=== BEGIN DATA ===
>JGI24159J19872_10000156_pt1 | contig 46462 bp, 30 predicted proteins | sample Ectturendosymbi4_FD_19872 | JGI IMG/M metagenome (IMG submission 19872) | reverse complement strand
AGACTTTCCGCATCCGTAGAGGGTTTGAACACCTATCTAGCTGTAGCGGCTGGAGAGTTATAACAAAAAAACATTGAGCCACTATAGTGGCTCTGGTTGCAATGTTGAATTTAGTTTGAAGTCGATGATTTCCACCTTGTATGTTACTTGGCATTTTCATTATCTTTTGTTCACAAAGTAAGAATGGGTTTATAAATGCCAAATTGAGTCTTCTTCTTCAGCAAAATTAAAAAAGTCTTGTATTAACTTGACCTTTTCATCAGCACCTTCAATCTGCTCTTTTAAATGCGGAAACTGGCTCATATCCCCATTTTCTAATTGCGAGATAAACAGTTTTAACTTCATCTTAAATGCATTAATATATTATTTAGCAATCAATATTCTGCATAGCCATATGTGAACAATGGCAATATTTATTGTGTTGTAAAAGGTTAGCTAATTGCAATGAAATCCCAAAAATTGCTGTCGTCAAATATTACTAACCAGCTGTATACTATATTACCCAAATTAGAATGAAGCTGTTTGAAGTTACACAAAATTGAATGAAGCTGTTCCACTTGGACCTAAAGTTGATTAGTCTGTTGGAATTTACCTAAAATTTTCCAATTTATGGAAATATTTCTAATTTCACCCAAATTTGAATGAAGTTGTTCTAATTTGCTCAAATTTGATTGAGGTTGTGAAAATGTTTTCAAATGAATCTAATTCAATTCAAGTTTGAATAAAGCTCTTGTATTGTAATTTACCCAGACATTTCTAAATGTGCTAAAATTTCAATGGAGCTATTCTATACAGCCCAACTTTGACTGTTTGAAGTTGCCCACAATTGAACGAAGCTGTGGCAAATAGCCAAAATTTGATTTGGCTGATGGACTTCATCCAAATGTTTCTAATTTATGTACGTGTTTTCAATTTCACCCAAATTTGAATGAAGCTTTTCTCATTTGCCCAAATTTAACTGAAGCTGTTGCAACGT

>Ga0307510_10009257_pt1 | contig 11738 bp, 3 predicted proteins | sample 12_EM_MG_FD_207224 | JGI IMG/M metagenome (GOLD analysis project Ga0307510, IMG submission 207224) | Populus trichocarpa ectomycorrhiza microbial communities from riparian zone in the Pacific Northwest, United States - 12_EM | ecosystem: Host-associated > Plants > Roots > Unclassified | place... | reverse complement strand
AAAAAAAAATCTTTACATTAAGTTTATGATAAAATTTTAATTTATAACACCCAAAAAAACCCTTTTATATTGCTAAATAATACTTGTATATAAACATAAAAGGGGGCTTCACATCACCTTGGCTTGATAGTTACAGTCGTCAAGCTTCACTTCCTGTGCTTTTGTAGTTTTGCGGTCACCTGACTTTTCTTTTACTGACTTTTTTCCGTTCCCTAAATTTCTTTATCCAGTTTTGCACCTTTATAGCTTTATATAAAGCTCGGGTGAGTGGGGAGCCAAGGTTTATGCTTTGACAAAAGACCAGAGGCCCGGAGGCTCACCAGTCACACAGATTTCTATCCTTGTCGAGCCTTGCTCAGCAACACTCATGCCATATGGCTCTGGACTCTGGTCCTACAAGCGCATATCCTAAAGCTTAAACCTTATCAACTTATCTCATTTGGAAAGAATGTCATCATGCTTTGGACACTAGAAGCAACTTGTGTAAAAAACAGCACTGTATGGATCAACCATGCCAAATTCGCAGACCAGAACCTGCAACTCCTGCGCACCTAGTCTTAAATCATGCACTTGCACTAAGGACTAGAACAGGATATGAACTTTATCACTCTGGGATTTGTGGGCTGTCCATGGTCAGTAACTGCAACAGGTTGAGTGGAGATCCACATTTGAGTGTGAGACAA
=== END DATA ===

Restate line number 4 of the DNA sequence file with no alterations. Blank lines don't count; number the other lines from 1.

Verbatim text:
AAAAAAAAATCTTTACATTAAGTTTATGATAAAATTTTAATTTATAACACCCAAAAAAACCCTTTTATATTGCTAAATAATACTTGTATATAAACATAAAAGGGGGCTTCACATCACCTTGGCTTGATAGTTACAGTCGTCAAGCTTCACTTCCTGTGCTTTTGTAGTTTTGCGGTCACCTGACTTTTCTTTTACTGACTTTTTTCCGTTCCCTAAATTTCTTTATCCAGTTTTGCACCTTTATAGCTTTATATAAAGCTCGGGTGAGTGGGGAGCCAAGGTTTATGCTTTGACAAAAGACCAGAGGCCCGGAGGCTCACCAGTCACACAGATTTCTATCCTTGTCGAGCCTTGCTCAGCAACACTCATGCCATATGGCTCTGGACTCTGGTCCTACAAGCGCATATCCTAAAGCTTAAACCTTATCAACTTATCTCATTTGGAAAGAATGTCATCATGCTTTGGACACTAGAAGCAACTTGTGTAAAAAACAGCACTGTATGGATCAACCATGCCAAATTCGCAGACCAGAACCTGCAACTCCTGCGCACCTAGTCTTAAATCATGCACTTGCACTAAGGACTAGAACAGGATATGAACTTTATCACTCTGGGATTTGTGGGCTGTCCATGGTCAGTAACTGCAACAGGTTGAGTGGAGATCCACATTTGAGTGTGAGACAA